tumbling polish


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coloradokevin
April 30, 2008, 11:43 PM
Okay,

So I am sort of up and running as a newbie (and mildly incompetent) reloader here.

I'm trying to tumble brass now... I bought a tumbler, and media seperator, and cleared some space in the garage for the task. I am currently using untreated walnut media (err... bird cage litter).

Do you guys recommend a liquid brass polish or not?

My tumbler's owner's manual says that I should tumble once to clean first, then size and decap the brass, then tumble again to polish and remove case lube.

I know that commercially made reloading-specific polishes are made... But, can you guys recommend anything else that works just as well, at perhaps a lower price. I always like to know when something is available at Wally World that works just as well (particularly since I work strange hours, and they are open 24-7-364 :)

I've already been warned not to use Brasso due to the ammonia issue, which is sad since I have a healthy supply of brasso around here for my duty gear. Still, I'd love to hear any suggestions that you folks could provide on polish, or even tumbling in general!

As always, thanks for the great advice!

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Iron Sight
May 1, 2008, 12:00 AM
If you find something better than this let me/us know

http://www.midwayusa.com/eproductpage.exe/showproduct?saleitemid=816895

threefeathers
May 1, 2008, 12:47 AM
Mike Chasse at Thunder Mountain Custom Rifles makes a concoction that smells awful but is the absolute best cleaner, polisher I've ever used and I've been doing thos for 30 years.

gunman42782
May 1, 2008, 01:05 AM
I agree with Iron Sight, Flitz is the best stuff I ever used.

Uncle Chan
May 1, 2008, 01:15 AM
I use Nu-Finish liquid car wax/polish. A capful will do thousands of rounds. I've not found anything that works better.

evan price
May 1, 2008, 02:02 AM
I tumble in walnut now, and except for the dust, there's nothing better for shine. I tumble pistol rounds before processing, and not again. That way I don't have to clean the primer pockets.

A dash of Nufinish is all you need. Anything more is just extra.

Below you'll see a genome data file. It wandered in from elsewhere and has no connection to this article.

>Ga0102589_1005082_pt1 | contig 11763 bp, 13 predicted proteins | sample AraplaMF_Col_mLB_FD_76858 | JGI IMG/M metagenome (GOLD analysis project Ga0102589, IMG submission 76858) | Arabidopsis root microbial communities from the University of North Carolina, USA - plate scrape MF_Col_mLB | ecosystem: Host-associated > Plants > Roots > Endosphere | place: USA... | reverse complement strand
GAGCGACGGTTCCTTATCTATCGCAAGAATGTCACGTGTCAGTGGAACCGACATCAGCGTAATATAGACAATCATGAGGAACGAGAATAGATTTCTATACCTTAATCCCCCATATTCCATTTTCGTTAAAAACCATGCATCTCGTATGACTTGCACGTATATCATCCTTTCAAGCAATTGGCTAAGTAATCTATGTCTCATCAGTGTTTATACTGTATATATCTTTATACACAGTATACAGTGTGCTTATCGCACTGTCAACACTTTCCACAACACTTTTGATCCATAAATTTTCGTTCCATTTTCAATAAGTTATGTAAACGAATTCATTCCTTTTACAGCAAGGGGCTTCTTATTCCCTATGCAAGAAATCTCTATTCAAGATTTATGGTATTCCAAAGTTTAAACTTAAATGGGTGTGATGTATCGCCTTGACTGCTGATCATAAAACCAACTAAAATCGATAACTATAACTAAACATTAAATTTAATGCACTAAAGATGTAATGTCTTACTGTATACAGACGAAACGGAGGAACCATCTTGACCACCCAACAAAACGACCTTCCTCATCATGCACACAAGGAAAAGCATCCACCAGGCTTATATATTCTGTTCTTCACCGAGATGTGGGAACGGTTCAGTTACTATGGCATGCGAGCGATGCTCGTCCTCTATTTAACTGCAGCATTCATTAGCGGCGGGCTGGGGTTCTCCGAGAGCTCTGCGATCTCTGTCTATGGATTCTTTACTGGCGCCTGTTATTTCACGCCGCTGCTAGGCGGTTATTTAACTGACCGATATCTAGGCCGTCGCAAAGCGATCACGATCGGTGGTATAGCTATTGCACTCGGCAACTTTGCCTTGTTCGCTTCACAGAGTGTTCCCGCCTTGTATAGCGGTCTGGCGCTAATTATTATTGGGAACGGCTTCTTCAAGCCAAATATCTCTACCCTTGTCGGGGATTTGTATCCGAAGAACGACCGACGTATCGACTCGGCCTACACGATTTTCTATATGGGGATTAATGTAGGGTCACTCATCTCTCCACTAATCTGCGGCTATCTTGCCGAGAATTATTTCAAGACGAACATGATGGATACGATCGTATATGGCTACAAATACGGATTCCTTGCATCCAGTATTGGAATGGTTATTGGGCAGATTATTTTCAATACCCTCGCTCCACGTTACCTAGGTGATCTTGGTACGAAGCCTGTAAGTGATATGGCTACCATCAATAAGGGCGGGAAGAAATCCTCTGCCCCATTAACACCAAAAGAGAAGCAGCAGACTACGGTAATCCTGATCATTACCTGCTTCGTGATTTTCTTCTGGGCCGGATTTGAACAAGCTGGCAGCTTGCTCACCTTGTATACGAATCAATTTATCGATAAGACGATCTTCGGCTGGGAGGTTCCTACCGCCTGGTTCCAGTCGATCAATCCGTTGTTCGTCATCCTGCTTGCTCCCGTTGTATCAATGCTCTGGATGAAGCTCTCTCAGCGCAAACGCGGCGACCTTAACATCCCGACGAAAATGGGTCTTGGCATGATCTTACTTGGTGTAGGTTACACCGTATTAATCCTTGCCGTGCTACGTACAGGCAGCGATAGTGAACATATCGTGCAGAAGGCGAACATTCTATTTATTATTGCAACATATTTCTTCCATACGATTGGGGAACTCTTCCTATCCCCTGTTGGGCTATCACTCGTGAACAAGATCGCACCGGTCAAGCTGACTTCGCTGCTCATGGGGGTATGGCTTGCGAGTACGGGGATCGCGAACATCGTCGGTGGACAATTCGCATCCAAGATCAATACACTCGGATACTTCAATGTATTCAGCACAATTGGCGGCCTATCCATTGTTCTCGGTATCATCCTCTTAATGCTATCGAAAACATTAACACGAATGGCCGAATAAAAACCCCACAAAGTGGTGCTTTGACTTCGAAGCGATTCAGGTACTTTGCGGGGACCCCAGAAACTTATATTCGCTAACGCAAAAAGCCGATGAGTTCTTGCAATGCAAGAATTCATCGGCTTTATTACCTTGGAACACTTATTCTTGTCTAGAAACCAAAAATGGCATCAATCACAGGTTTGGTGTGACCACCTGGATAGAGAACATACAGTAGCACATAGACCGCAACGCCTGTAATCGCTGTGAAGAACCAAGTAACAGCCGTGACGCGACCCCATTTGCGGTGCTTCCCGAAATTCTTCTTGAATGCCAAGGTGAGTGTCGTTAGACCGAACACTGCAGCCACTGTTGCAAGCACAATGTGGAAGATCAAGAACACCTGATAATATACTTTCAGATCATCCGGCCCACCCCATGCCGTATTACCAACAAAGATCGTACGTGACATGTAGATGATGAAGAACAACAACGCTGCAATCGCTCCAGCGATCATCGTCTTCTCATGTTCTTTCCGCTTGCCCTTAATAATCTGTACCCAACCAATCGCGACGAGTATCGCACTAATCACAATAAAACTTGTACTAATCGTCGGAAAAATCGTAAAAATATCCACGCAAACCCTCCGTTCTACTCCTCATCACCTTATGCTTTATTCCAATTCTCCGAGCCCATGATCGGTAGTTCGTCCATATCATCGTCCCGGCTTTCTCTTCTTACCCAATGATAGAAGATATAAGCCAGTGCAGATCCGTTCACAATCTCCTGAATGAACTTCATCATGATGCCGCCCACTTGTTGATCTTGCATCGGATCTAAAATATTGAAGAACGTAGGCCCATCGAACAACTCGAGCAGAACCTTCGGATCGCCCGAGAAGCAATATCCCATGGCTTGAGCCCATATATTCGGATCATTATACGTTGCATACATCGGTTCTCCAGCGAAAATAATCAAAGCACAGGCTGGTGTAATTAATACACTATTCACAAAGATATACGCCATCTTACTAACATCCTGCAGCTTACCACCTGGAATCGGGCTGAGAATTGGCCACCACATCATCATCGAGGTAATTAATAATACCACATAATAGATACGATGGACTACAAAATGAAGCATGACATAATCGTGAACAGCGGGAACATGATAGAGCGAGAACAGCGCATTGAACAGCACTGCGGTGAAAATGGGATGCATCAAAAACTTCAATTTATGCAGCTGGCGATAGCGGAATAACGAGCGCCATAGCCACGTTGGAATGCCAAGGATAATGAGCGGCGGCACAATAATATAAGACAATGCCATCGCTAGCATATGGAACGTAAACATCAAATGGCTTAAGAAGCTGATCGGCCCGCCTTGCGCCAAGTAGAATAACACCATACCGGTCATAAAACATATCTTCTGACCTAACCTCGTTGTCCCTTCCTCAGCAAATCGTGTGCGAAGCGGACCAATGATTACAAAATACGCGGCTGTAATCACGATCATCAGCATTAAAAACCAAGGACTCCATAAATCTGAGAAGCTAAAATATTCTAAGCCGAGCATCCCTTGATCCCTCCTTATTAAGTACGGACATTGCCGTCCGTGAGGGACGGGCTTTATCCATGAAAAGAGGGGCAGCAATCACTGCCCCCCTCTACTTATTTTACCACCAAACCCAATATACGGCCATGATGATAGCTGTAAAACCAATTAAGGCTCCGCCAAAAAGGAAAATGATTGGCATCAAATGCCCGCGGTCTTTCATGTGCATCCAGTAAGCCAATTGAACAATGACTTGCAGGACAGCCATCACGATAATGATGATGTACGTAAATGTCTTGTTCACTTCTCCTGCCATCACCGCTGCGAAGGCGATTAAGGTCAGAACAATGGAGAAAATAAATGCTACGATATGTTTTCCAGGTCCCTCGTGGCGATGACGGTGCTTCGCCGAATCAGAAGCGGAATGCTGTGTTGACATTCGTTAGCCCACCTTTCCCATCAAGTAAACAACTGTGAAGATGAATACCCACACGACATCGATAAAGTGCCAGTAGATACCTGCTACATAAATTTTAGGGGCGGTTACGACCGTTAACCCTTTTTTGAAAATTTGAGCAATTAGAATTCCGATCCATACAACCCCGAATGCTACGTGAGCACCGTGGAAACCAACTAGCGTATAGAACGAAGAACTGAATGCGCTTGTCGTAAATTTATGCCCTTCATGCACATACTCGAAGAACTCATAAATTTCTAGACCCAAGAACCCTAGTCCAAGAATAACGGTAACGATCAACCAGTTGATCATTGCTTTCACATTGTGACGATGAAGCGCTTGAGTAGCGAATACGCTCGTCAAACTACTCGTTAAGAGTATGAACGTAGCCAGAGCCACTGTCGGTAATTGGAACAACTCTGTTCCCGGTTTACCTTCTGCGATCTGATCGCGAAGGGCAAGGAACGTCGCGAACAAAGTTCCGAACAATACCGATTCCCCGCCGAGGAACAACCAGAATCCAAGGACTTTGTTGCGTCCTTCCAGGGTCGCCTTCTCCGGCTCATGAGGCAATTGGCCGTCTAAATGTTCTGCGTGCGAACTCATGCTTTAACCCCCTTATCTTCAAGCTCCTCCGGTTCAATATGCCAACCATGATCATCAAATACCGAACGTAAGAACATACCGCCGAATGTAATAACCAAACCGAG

Plus, some torn up used dryer sheets to trap dust.

hddeluxe
May 1, 2008, 02:08 AM
Walnut media (I also use the bird litter) and nu finish gets my vote.

coloradokevin
May 1, 2008, 02:39 AM
Thanks again for the great advice folks! I'm glad to hear the Nu Finish advice, because I know I have a bottle of that around here somewhere (and based on the last time that I washed my car, it it probably pretty full!)

I may have actually spoken too soon on this issue. I put 150 .223 casings in my tumbler right before I posted this message, and I just pulled them a couple of minutes ago. These were once-fired range pick-ups, and I tumbled them in untreated walnut. Despite the dirty appearance going in, they look better than a lot of my factory ammo now!

Thus, I'm impressed with tumbling so far!

Unfortunately, every time I think I have all of the tools to get up and running with the reloading hobby, I find something else I need... I apparently have military crimped brass, so now I'll have to get some sort of tool to remove the crimp (I didn't think this stuff had a crimp until now, when I googled the headstamp).

Guess I'll just lube/resize/decap in the mean time... and try to convince my wife that I need just one more tool :)

coyotehitman
May 1, 2008, 02:41 AM
I agree with Iron Sight, Flitz is the best stuff I ever used.

The best I have found, I buy a case at a time.

I tumble in plain walnut to clean, then use corncob and Flitz to polish.

flynlr
May 1, 2008, 03:35 AM
for polish corncob and flitz
I have used Nu-finish and cabelas polish but Flitz beats them hands down.

ricciardelli
May 1, 2008, 08:53 AM
I recommend both Lyman treated walnut media and Lyman treated corncob media.

1 hour in the walnut and then 1 hour in the corncob.

http://stevespages.com/cleancases.html

mkl
May 1, 2008, 12:32 PM
I've tried a bunch of different polishes, but so far Flitz gets my vote.

I use the cream, which also contains an anti-tarnish formula which is absent in the liquid version. From the Flitz web site re the liquid:

The same formula as the original creamy paste but in a more economical, easy to use liquid, without the Anti-Tarnish formula.